“The Paraflex shock-absorption system (another Rolex invention) provides improved protection against sharp blows. This is the first time that Rolex has installed the system in a steel watch. The Paraflex mechanism had previously been used only in the Cellini Prince and the Day-Date II, both of which are available only in precious-metal cases. In the Paraflex system, the spring that returns the upper bearing jewel to its original position is symmetrical and smooth on both its faces so that it can be inserted on both sides, which makes the assembly process much easier. The spring is also less likely to jump out of its anchorage when a strong blow strikes the watch. Its shape, which extends over the center of the balance staff, makes it less yielding, which improves its ability to resist deformation. Furthermore, the spring bears two markings: one for the maximum oil level and one for the minimum. The Paraflex system is another example of Rolex striving to take what’s already good and make it even better.”
The movement is automatic and operates at a frequency of 4 Hz (28,800 beats/hour) and is COSC certified. Power reserve is stated to be 48 hours but I have not gotten the chance to test that yet.
The rectangular indices for the hours are filled with luminous material, and a large luminous triangle at 12 o’clock provides orientation for reading the time in the dark, although the rhodium-plated digits 3, 6 and 9 have no luminous coating. The hands and indices of the new model gleam brightly in the dark, thanks in part to the new Chromalight luminous substance, which debuted on the Sea-Dweller Deepsea and is now also used on the Explorer. It glows in a pale blue hue.
The lack of any complication apart from the hour, minute and second hands make this a very user-friendly watch. The crown is easy to unscrew and screw back; and has only two positions: one for winding; the other for setting the time. A hacking mechanism stops the balance, immobilizing the second-hand for easy to-the-second setting. The line under the Rolex “crown” logo on the winding crown marks it as the Twinlock type, which helps make the watch water-resistant to a depth of 100 meters.
The Explorer’s Oysterlock safety folding clasp is also easy to operate. First, open the protective bow with your fingernail; a second tug on the front part of the clasp triggers a lever mechanism to unlock it.
The “Easylink” lengthening system concealed inside the clasp is half of a link, which can be pivoted out without changing the appearance of the bracelet (see Figure 11). This five-millimeter extension can be a welcome addition when your wrist expands in warmer weather. Nevertheless, I would have preferred a system that could give me more to play with. Transplanting the Rolex DSSD “Glidelock” lengthening system into the Explorer would be an excellent substitute.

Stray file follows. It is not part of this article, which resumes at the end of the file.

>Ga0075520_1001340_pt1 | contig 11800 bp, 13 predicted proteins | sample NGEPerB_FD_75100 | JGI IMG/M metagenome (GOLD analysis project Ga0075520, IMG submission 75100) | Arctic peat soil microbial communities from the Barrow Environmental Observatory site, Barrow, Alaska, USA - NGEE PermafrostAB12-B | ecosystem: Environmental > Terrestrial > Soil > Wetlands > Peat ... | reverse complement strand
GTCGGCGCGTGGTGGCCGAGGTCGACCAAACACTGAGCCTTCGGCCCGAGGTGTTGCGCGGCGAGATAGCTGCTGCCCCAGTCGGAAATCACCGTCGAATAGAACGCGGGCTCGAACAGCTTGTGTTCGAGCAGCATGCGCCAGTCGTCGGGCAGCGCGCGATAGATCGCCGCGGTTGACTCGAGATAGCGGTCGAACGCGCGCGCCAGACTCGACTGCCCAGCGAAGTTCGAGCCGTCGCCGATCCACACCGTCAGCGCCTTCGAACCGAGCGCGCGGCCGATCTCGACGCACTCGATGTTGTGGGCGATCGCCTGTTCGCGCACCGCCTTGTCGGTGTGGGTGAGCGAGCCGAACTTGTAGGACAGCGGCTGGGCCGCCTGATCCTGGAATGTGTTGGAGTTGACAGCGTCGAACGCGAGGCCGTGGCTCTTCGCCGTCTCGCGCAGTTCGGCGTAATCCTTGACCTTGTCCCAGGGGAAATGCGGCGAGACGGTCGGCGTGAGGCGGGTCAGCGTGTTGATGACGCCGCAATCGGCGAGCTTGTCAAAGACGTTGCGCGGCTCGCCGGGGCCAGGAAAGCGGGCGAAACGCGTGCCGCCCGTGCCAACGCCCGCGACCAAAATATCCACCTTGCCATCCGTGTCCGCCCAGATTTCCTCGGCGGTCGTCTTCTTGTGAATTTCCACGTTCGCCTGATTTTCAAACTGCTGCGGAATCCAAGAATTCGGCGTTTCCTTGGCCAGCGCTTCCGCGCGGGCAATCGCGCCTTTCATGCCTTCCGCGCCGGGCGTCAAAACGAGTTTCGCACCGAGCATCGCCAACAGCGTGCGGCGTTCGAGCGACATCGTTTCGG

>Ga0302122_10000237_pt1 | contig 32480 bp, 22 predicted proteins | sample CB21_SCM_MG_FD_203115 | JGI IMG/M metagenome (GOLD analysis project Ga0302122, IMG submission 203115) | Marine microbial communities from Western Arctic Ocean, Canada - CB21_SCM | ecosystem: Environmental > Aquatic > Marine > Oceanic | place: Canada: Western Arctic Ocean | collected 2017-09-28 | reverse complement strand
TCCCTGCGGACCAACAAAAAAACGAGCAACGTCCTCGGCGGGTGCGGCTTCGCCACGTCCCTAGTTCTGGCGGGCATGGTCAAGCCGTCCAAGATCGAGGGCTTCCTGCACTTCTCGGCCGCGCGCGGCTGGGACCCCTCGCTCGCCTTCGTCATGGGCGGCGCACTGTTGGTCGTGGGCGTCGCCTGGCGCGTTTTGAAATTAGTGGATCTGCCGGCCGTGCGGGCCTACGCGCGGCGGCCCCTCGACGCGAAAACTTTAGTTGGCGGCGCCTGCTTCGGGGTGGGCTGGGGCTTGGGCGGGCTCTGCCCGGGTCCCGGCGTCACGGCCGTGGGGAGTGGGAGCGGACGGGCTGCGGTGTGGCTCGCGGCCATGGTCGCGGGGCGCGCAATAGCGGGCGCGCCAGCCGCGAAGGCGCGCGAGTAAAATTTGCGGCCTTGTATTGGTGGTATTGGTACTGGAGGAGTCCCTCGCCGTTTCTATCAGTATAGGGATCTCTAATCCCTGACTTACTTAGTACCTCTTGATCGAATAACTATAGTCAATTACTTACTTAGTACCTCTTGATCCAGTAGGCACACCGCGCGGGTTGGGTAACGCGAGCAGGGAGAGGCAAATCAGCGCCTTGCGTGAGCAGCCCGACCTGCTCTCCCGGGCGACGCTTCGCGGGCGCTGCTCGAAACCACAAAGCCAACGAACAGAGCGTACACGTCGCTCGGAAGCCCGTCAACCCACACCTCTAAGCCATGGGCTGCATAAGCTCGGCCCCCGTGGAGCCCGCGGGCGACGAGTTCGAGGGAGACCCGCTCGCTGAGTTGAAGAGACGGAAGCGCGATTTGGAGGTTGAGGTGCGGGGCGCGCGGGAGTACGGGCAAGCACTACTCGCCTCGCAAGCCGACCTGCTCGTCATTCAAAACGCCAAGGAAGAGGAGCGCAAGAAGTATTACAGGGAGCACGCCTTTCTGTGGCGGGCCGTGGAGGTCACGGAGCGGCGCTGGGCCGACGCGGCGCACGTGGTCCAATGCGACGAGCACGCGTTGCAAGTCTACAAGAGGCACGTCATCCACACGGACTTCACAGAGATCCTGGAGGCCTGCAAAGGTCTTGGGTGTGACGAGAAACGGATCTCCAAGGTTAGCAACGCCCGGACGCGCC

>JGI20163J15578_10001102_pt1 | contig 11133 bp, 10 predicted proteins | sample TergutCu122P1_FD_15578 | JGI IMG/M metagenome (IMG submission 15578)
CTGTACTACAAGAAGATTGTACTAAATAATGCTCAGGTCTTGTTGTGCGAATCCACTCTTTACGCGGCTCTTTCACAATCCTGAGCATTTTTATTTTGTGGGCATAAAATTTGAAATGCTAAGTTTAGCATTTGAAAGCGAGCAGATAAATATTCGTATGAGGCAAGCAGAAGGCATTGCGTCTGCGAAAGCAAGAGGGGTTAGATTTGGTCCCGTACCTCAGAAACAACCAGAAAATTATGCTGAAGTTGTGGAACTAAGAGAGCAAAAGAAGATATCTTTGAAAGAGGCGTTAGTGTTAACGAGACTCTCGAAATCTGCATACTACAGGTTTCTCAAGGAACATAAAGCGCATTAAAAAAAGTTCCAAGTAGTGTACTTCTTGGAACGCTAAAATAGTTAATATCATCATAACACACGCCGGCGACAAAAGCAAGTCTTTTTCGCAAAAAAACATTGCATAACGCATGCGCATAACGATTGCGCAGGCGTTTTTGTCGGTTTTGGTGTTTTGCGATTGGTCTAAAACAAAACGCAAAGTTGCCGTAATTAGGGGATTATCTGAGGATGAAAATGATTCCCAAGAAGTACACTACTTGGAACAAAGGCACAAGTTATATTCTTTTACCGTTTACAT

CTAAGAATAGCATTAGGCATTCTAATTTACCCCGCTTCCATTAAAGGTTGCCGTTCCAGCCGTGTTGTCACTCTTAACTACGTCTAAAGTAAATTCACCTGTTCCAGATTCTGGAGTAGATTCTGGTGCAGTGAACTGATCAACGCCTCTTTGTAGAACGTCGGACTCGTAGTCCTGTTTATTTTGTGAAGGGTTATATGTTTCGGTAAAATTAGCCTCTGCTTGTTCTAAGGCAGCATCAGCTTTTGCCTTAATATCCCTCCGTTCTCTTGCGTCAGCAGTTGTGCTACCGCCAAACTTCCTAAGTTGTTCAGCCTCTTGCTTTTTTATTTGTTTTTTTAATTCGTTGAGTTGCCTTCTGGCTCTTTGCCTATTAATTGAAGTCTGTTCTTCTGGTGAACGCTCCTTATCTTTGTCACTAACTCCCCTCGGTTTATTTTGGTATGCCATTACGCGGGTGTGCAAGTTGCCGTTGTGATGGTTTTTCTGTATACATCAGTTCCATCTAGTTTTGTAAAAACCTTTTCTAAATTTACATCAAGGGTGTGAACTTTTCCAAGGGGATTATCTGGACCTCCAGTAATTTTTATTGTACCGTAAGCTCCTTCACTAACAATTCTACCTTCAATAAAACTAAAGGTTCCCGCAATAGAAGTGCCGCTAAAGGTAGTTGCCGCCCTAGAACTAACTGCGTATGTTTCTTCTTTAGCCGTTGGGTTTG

The bracelet has a completely satin-finished upper surface and polished flanks, which ensure that it perfectly matches the case. The lug width is 20 mm and is well balanced relative to the case size. A number of people commented that it should be larger but I disagree. If the case goes beyond 40 mm, it would be wise to go for a 22 mm wide bracelet.
When I first had the watch on my wrist, I was concerned about the likelihood of damage to the raised Rolex logo especially when it is a part of the release mechanism for the folding clasp. I tried to convince myself that the designers of Rolex have thought about it and we should not worry. Since I couldn’t find anyone having a problem with that, I guess I was just being paranoid.
With the benefit of owning a Rolex 1601 (36 mm), a Milgauss (40 mm) and a Deepsea Sea-Dweller (43 mm), comparing the wearability of the Explorer relative to the other Rolex models is easy. If you have a 7.5 inch wrist like I do, the following are my comments on them:
Rolex 1601 (36 mm) – A bit small
Rolex Miligauss (40 mm) – Nice balance but the weight of the watch due to the additional. Faraday cage construction is obvious.
Rolex Deep Sea-Dweller (43 mm) – Looks well during active setting. Too bulky for formal wear.
Rolex Explorer I (39 mm) – Well balance with the correct size and weight. Can be used in all settings and occasions.
This watch is definitely a candidate as the ultimate “daily watch”. This watch can be used in all occasions and situations. It looks regal in a formal setting yet is also look rugged in an adventurous setting.
Compared to its contemporary under Rolex’s Professional series watches, this watch does not look like a tool watch even though it is designed to be such. This is why I think the Explorer I is still the most brilliantly designed watch under the Rolex brand.
Meor Amri is a passionate watch collector from Kuala Lumpur, Malaysia. Having bitten by the horology bug in 2010, he has written extensively about the watch scene and has assembled a large collection of watches (excessively!!!) on his own free time. His blogs on the same subject are: Eastern Watch & Western WatchRead his articles here.